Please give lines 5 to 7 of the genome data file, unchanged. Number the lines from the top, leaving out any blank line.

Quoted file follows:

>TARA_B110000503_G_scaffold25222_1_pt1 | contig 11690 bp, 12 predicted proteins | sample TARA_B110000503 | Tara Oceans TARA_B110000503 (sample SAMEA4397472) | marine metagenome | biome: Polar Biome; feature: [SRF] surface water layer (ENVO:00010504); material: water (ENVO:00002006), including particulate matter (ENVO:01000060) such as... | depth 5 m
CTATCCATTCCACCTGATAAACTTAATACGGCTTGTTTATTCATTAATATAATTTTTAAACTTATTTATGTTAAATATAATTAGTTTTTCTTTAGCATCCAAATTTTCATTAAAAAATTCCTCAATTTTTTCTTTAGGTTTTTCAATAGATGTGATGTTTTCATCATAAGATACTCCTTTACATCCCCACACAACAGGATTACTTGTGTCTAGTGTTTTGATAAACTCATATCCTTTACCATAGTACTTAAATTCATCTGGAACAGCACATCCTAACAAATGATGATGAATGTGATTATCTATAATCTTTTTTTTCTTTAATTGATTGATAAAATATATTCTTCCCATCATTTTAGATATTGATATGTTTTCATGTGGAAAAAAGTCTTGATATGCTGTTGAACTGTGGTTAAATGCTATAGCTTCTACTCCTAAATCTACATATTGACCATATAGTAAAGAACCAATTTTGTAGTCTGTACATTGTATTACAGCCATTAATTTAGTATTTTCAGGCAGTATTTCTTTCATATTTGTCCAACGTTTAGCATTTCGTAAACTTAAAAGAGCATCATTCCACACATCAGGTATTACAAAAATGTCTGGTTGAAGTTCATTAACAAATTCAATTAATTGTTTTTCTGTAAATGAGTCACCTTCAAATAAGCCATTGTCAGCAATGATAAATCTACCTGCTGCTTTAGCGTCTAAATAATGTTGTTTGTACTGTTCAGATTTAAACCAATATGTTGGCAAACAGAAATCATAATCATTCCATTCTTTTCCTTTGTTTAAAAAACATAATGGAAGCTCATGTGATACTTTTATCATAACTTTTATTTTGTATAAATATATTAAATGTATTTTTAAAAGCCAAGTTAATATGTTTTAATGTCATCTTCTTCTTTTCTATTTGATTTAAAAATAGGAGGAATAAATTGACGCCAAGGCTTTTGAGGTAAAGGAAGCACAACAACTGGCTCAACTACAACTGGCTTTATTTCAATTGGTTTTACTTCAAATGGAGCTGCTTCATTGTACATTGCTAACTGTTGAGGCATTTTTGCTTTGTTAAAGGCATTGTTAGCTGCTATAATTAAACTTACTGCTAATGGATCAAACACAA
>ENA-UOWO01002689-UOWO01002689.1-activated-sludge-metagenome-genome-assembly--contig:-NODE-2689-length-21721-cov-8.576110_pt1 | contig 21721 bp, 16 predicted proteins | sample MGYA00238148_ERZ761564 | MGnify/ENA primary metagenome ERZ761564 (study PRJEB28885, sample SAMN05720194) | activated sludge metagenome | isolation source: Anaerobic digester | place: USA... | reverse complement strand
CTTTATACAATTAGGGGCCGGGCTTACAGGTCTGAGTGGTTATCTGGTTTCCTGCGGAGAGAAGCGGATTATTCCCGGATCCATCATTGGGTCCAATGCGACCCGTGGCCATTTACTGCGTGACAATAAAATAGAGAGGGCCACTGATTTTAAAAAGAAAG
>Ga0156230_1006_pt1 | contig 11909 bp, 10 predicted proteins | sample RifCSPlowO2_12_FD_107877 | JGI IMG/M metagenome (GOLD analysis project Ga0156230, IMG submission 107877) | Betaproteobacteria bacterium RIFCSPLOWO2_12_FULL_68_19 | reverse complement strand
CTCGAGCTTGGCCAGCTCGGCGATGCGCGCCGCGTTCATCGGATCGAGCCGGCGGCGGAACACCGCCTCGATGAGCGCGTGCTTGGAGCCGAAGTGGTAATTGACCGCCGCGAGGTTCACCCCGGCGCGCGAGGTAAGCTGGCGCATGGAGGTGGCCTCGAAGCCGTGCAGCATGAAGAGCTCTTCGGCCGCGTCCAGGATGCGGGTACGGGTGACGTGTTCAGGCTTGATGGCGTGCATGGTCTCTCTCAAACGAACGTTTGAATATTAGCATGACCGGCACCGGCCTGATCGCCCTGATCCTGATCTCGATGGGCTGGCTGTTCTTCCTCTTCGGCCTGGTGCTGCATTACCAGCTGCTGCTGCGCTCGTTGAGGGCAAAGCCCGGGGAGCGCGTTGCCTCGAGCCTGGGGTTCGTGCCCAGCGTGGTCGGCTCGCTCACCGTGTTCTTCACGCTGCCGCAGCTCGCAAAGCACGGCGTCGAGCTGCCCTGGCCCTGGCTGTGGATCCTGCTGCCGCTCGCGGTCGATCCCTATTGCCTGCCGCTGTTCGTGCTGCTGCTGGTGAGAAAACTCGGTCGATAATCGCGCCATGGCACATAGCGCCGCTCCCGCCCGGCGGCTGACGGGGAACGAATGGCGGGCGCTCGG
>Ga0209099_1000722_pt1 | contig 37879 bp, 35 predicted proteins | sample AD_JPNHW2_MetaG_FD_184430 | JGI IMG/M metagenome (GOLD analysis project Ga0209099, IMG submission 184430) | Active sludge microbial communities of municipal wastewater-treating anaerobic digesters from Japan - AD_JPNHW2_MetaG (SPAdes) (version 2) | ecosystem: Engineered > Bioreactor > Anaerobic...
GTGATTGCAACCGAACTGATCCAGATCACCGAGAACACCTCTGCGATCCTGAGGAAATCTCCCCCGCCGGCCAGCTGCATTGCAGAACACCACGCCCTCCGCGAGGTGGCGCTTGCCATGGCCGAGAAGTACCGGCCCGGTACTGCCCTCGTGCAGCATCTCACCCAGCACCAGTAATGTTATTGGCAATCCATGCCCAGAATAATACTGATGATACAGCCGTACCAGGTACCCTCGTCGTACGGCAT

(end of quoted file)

>Ga0156230_1006_pt1 | contig 11909 bp, 10 predicted proteins | sample RifCSPlowO2_12_FD_107877 | JGI IMG/M metagenome (GOLD analysis project Ga0156230, IMG submission 107877) | Betaproteobacteria bacterium RIFCSPLOWO2_12_FULL_68_19 | reverse complement strand
CTCGAGCTTGGCCAGCTCGGCGATGCGCGCCGCGTTCATCGGATCGAGCCGGCGGCGGAACACCGCCTCGATGAGCGCGTGCTTGGAGCCGAAGTGGTAATTGACCGCCGCGAGGTTCACCCCGGCGCGCGAGGTAAGCTGGCGCATGGAGGTGGCCTCGAAGCCGTGCAGCATGAAGAGCTCTTCGGCCGCGTCCAGGATGCGGGTACGGGTGACGTGTTCAGGCTTGATGGCGTGCATGGTCTCTCTCAAACGAACGTTTGAATATTAGCATGACCGGCACCGGCCTGATCGCCCTGATCCTGATCTCGATGGGCTGGCTGTTCTTCCTCTTCGGCCTGGTGCTGCATTACCAGCTGCTGCTGCGCTCGTTGAGGGCAAAGCCCGGGGAGCGCGTTGCCTCGAGCCTGGGGTTCGTGCCCAGCGTGGTCGGCTCGCTCACCGTGTTCTTCACGCTGCCGCAGCTCGCAAAGCACGGCGTCGAGCTGCCCTGGCCCTGGCTGTGGATCCTGCTGCCGCTCGCGGTCGATCCCTATTGCCTGCCGCTGTTCGTGCTGCTGCTGGTGAGAAAACTCGGTCGATAATCGCGCCATGGCACATAGCGCCGCTCCCGCCCGGCGGCTGACGGGGAACGAATGGCGGGCGCTCGG
>Ga0209099_1000722_pt1 | contig 37879 bp, 35 predicted proteins | sample AD_JPNHW2_MetaG_FD_184430 | JGI IMG/M metagenome (GOLD analysis project Ga0209099, IMG submission 184430) | Active sludge microbial communities of municipal wastewater-treating anaerobic digesters from Japan - AD_JPNHW2_MetaG (SPAdes) (version 2) | ecosystem: Engineered > Bioreactor > Anaerobic...